Making a mark on tomorrow’s market: AJ Fitness Equipment

Worth the weight | A few days before starting their fitness equipment business in August 2020, seniors Andrew Ruiz and Jonathon Villajin pose next to their collection of free weights, dumbbells, and plates for resale. “We felt like we were taking a big risk and we did have a lot of doubts when we were trying to sell,” Ruiz said.

Worth the weight | A few days before starting their fitness equipment business in August 2020, seniors Andrew Ruiz and Jonathon Villajin pose next to their collection of free weights, dumbbells, and plates for resale. “We felt like we were taking a big risk and we did have a lot of doubts when we were trying to sell,” Ruiz said.

They say that you can’t have your cake and eat it too. But seniors Andrew Ruiz and Jonathon Villajin prove otherwise, having started their own fitness equipment business while creating a home gym within the span of a few months, all in the middle of a pandemic.

Ruiz and Villajin’s joint Instagram account, @aj_fitness_equipment, has served as the duo’s main method for reselling gym equipment. After trial and error with other various social media platforms, such as Snapchat and OfferUp (an online marketplace), they settled on making a professional Instagram page to sell their equipment. Their business venture proved successful, as they’ve earned around $3000 by selling items ranging from free weights and dumbbells to benches and a cable machine.

“I think we’ve definitely made a good impact. Some people may disagree with that and say it’s bad that we’re reselling, but we’re just taking advantage of the opportunity to do it,” Ruiz said. “We’re still having a good impact by giving people what they want to make their own home gyms.”

Inspired during the summer to stay fit while in quarantine, the two decided to create their own home gym located at Ruiz’s residency, as most gyms were closed during the lockdown. However, as they began to search for and gather the equipment they needed to make their gym, they noticed how expensive the weights they wanted were. To complete their home gym without breaking their bank, Ruiz and Villajin decided to try buying and reselling weights of their own, creating a cycle of investing and spending.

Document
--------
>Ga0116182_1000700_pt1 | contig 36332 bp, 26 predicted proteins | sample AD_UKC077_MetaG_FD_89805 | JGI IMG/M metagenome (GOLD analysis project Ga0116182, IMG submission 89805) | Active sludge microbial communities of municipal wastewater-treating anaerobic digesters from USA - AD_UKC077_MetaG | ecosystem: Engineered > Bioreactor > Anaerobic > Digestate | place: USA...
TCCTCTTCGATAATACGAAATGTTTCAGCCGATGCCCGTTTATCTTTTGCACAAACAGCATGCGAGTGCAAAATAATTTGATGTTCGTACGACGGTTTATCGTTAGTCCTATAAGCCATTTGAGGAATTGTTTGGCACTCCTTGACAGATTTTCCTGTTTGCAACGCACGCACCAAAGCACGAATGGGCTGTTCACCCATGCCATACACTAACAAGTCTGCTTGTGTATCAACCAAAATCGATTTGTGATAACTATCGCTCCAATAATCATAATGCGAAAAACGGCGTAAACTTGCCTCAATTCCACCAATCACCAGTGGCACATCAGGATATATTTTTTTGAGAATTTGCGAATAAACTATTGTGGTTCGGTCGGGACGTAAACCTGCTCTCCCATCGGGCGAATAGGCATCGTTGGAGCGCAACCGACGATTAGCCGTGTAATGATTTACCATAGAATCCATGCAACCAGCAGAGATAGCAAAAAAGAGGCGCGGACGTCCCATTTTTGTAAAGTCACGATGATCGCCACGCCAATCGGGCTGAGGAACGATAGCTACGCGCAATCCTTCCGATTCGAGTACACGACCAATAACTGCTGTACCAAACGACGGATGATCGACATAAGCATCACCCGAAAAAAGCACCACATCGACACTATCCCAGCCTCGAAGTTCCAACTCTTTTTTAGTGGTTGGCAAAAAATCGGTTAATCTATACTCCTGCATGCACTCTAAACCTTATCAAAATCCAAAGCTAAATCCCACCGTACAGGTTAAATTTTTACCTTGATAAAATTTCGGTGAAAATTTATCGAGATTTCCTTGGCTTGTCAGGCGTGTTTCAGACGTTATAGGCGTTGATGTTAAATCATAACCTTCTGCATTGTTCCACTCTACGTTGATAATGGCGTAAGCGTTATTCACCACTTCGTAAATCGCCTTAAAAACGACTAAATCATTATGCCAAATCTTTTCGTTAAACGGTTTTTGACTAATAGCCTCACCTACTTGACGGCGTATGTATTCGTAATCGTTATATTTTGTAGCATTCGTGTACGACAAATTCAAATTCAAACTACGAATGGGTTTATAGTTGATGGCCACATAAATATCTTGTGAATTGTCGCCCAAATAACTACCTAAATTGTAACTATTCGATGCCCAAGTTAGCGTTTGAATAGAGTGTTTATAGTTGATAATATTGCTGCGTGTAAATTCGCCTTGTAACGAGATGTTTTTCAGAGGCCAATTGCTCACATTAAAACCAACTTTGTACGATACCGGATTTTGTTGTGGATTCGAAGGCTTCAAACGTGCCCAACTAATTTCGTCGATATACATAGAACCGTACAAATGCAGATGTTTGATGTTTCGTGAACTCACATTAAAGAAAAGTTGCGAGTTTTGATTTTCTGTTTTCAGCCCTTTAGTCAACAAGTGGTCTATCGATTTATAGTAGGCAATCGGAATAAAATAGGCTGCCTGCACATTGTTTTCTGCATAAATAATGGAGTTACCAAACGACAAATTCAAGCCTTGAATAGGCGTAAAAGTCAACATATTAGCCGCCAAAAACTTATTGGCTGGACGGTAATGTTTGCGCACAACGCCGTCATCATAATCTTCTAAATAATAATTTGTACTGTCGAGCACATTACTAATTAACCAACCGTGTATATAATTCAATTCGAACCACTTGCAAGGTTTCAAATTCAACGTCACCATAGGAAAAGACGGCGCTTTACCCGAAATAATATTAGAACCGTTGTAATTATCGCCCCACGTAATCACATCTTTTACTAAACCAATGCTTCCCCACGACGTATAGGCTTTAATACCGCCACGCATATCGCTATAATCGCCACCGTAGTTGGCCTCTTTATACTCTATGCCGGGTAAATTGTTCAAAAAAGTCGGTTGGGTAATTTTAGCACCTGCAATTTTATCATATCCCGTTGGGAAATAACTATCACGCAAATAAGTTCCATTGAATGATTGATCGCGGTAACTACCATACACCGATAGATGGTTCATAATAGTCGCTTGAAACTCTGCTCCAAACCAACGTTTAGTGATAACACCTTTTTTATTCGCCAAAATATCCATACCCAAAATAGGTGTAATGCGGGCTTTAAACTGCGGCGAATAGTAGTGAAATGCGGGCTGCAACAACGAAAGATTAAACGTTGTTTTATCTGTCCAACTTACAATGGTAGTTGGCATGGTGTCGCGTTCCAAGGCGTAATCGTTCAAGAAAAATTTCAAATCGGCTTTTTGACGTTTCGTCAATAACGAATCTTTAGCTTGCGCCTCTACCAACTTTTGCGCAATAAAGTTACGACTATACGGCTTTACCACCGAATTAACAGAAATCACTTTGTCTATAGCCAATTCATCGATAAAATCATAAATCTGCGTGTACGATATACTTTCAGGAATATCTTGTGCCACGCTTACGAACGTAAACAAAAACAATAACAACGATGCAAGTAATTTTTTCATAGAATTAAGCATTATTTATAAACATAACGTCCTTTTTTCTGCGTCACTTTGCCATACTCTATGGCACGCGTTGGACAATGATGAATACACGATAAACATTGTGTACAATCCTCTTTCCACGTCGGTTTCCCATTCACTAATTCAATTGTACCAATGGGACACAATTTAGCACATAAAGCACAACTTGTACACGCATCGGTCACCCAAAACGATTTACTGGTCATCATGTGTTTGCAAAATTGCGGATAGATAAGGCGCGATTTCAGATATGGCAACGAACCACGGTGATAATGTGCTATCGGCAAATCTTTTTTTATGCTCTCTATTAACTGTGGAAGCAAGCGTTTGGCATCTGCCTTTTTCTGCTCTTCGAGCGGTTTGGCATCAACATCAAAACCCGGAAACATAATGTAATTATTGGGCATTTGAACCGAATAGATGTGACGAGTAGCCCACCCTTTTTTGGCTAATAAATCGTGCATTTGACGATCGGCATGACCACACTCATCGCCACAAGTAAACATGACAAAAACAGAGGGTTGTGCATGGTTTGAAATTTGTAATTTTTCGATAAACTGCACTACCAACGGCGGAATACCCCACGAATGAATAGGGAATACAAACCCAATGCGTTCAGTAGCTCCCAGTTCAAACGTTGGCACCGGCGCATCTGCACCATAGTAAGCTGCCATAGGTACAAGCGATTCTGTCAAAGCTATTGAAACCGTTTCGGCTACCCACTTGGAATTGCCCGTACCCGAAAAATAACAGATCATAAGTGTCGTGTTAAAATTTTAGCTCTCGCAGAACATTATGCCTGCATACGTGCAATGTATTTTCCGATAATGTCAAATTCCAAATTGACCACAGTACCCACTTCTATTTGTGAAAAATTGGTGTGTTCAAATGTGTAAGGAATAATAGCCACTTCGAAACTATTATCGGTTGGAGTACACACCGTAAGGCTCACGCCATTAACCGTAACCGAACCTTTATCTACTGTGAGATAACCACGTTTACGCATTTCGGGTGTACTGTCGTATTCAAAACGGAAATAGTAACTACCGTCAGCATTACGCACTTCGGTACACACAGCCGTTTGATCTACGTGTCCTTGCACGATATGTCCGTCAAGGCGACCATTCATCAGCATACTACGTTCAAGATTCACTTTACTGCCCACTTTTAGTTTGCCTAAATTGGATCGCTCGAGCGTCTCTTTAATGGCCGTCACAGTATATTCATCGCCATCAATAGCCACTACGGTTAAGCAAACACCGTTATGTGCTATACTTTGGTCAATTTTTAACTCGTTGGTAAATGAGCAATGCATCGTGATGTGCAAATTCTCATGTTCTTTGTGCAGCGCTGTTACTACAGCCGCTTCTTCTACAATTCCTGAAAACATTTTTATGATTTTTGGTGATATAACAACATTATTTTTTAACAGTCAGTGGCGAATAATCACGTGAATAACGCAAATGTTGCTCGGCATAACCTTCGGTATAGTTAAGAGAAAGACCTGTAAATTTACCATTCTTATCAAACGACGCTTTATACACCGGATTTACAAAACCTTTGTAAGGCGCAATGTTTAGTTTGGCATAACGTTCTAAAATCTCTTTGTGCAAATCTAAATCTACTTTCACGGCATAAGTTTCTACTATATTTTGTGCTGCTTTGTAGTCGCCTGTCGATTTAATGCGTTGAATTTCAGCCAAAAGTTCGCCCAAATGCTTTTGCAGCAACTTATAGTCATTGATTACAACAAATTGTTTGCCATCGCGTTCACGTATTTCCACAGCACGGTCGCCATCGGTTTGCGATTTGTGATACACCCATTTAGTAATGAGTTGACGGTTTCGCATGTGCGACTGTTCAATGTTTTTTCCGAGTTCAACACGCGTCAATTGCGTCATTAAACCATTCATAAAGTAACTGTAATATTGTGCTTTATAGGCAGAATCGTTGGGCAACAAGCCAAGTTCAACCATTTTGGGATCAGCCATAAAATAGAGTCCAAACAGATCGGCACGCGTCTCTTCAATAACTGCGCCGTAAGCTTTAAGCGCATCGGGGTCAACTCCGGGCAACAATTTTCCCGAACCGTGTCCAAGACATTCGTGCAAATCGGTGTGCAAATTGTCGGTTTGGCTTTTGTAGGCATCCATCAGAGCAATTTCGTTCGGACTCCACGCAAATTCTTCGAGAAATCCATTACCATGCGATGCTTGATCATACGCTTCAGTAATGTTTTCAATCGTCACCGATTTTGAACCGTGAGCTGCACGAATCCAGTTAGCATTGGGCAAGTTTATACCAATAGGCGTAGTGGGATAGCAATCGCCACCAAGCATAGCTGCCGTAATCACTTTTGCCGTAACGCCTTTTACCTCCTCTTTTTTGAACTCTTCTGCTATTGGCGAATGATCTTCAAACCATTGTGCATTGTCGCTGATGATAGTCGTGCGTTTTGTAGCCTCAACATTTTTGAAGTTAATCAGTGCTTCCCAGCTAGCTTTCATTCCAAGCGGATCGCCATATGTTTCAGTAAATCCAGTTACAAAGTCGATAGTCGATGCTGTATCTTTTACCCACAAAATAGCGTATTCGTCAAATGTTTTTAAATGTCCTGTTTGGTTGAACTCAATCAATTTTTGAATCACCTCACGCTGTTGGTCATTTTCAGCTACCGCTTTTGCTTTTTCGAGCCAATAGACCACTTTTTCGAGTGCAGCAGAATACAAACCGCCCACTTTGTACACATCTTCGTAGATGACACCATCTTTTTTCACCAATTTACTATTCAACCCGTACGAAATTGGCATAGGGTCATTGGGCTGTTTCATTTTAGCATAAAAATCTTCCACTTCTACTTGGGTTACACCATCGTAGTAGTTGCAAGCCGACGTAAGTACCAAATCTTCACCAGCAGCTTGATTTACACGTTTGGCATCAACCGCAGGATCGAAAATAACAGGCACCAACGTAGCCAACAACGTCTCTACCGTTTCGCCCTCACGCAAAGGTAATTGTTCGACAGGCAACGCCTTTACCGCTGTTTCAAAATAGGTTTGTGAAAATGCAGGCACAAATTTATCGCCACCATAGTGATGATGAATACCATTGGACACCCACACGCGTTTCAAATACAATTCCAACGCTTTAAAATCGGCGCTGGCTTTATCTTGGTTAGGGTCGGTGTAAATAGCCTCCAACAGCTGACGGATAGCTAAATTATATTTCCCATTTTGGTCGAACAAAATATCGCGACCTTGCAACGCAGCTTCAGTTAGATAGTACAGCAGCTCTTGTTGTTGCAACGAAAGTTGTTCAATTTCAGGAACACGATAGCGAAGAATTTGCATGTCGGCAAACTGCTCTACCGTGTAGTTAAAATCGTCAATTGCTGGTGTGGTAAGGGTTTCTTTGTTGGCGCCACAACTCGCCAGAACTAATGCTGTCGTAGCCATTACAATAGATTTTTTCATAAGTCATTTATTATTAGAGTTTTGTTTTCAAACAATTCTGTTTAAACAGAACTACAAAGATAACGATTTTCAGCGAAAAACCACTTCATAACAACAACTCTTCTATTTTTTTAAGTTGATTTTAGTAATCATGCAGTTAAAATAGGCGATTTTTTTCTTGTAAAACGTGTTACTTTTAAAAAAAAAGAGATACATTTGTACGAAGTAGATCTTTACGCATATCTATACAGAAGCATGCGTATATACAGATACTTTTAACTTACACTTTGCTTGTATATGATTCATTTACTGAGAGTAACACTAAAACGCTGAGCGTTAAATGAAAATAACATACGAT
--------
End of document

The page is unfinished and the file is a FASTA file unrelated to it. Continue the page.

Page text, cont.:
“[Our favorite memories] were mainly about making profit and just knowing that our business was working and going well. Even though we had our ups and downs, in the end, we ended up making more than our money back. We’re really happy about that outcome,” Villajin said.

They began by looking at new and pre-owned free weights on OfferUp for equipment to potentially keep or sell. Once they settled on items that they wanted to purchase, Ruiz and Villajin would negotiate with the seller to lower the prices and buy their equipment at a cheaper cost. The duo would then resell the equipment on their Instagram page, often giving their buyers a discount off their purchase. After confirming a purchase with an interested buyer, they would either drop off the equipment at a designated location or have their buyer pick up their order from their homes.

“It was just fun for us. Negotiating with different people and meeting people was very satisfying, even if it was for a brief time,” Villajin said. “We consider [our business] a success because we ended up selling everything and making more than we thought we would have made.”

Although the duo’s fitness equipment business was started in the summer — thus alleviating the burden of balancing schoolwork and transactions — there were still several challenges they had to overcome. Not all of their transactions went smoothly, and there were a few instances where they made less than what they had spent to acquire, fix and maintain an item. When the pandemic restrictions were lifted in the fall and gyms began to reopen, Ruiz and Villajin faced the problem of staying in business and competing with other resellers in the market. Because of the influx of returning fitness options, the duo decided to put their equipment business on hold until further notice.

“When taking a risk, you can lose or gain either way, but it’s all experience to help you for anything you want to do,” Ruiz said. “Make sure to do your research before buying or trying to flip something; you’re going to want to make sure that you make profit out of it. Be prepared to invest a lot of time if you want to be successful.”

Despite their obstacles, however, Ruiz and Villajin’s equipment business has succeeded in providing them with real-world business and marketing experience, as well as practice with their communication and time management skills. Though short-lived, their business has given both Ruiz and Villajin the opportunity to explore their future career interests and fulfill their original goal of staying fit during the pandemic.

“[Our business] definitely opened a lot of options to us — not just reselling weights, just in general. There’s a lot of other things that can be resold or other businesses we can start, so it gave us more of an experience of what to do if we do it again,” Villajin said. “I think there was also the relief of taking the risk to do it — the sense of relief when we made our money back and we had profit. It was like a gamble.”

By Joy Wang, Design Editor-in-chief
Photo courtesy of Andrew Ruiz and Jonathon Villajin